Canberra, 30 April 1957
Australian Representation in Formosa
The Australian Government has not given diplomatic recognition to the Communist regime in China. Australia recognises the Chiang Kai–shek administration on Formosa as representing the Government of the Republic of China and has accepted a Chinese Ambassador to Australia. This submission will examine the political aspects of Australian representation in Taipeh, leaving aside the question of the shortage of Australian diplomatic staff.
2. Following on their withdrawal from the Mainland, Chinese Nationalist forces established themselves on Formosa where, with United States support, they have introduced a stable, if somewhat authoritarian government. This regime claims to represent the ‘Republic of China’ which is an original member of the United Nations and (under Article 23) a permanent member of the Security Council. Such an assertion is challenged by the Chinese People’s Republic (C.P.R.) which has effective control on the mainland of China, the support of the majority of the population, and claims sovereignty over the islands occupied by the Nationalists.
3. Legal arguments can be advanced to show, at least, that Formosa and the Pescadores do not belong to the C.P.R. Such arguments derive from Japan’s renunciation, under the Peace Treaty, of claims to sovereignty over Formosa and the Pescadores, without this sovereignty having been specifically transferred to any party other, in fact, than the Commander in Chief of Allied Forces in the Pacific. Chiang Kai–shek may truthfully claim to have established de facto control over these islands and a prima facie right of suzerainty would appear to exist. On the other hand, it is obviously unrealistic to accept Nationalist claims to represent the people of China itself.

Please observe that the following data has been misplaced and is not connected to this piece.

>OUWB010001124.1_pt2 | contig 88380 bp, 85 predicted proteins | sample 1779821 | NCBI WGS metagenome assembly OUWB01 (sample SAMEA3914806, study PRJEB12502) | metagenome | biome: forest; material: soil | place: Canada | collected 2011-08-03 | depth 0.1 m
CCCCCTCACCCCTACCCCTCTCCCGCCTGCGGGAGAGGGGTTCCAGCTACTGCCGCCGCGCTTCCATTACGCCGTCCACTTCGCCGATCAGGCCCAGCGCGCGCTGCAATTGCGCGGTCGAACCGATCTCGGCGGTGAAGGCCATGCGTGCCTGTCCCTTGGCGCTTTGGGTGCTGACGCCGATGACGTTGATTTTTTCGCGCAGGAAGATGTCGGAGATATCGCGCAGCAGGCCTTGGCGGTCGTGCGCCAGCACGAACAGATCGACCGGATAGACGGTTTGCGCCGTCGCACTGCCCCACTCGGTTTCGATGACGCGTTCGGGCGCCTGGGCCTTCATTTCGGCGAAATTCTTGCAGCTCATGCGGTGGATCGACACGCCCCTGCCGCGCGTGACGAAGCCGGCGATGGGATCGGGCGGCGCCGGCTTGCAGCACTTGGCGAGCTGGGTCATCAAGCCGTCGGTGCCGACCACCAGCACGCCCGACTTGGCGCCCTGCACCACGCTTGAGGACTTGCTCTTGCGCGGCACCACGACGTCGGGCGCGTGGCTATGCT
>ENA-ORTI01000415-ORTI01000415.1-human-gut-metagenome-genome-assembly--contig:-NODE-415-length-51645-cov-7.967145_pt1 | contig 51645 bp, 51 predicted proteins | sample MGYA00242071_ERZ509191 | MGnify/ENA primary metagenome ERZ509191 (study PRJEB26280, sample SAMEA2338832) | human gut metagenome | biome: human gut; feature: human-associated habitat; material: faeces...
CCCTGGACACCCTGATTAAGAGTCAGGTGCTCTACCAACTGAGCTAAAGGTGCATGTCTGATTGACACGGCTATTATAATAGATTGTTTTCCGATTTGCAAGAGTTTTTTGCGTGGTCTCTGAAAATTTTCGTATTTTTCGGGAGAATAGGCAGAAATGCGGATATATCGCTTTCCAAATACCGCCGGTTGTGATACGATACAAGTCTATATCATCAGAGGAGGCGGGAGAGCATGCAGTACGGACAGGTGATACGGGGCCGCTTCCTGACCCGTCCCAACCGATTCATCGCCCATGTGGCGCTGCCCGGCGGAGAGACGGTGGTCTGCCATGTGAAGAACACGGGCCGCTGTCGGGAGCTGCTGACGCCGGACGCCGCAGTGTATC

4. Australia has publicly supported the United States in its determination to withhold international recognition of a regime which has refused to accept international obligations, has broken accepted codes of international behaviour and whose principles of government are defeated2 in the democratic world. Privately, United States officials have expressed concern that recognition of the C.P.R. would, by enhancing its international prestige, encourage subversion in South–East Asia. Australia, by reason of her close associations with the United States will need to give careful consideration before taking any decision to recognise the C.P.R. as this would undoubtedly cause United States resentment.
On the other hand, re–imposition of Nationalist control on the Chinese mainland, either by peaceful or military means, is becoming a remote possibility. Continued refusal to accept the fact that the C.P.R. is in effective control is making eventual settlement of the problem more difficult and is antagonising—or at least irritating—uncommitted countries who recognise the C.P.R. The point at issue, therefore, is whether Australia should, by establishing a diplomatic mission in Taipeh, confirm her recognition of a country whose sovereignty is in dispute, but whose independent existence is undeniable and for whom there is bound to be continued American support for the foreseeable future.
5. There would be a number of advantages in Australia establishing a permanent diplomatic mission in Formosa:—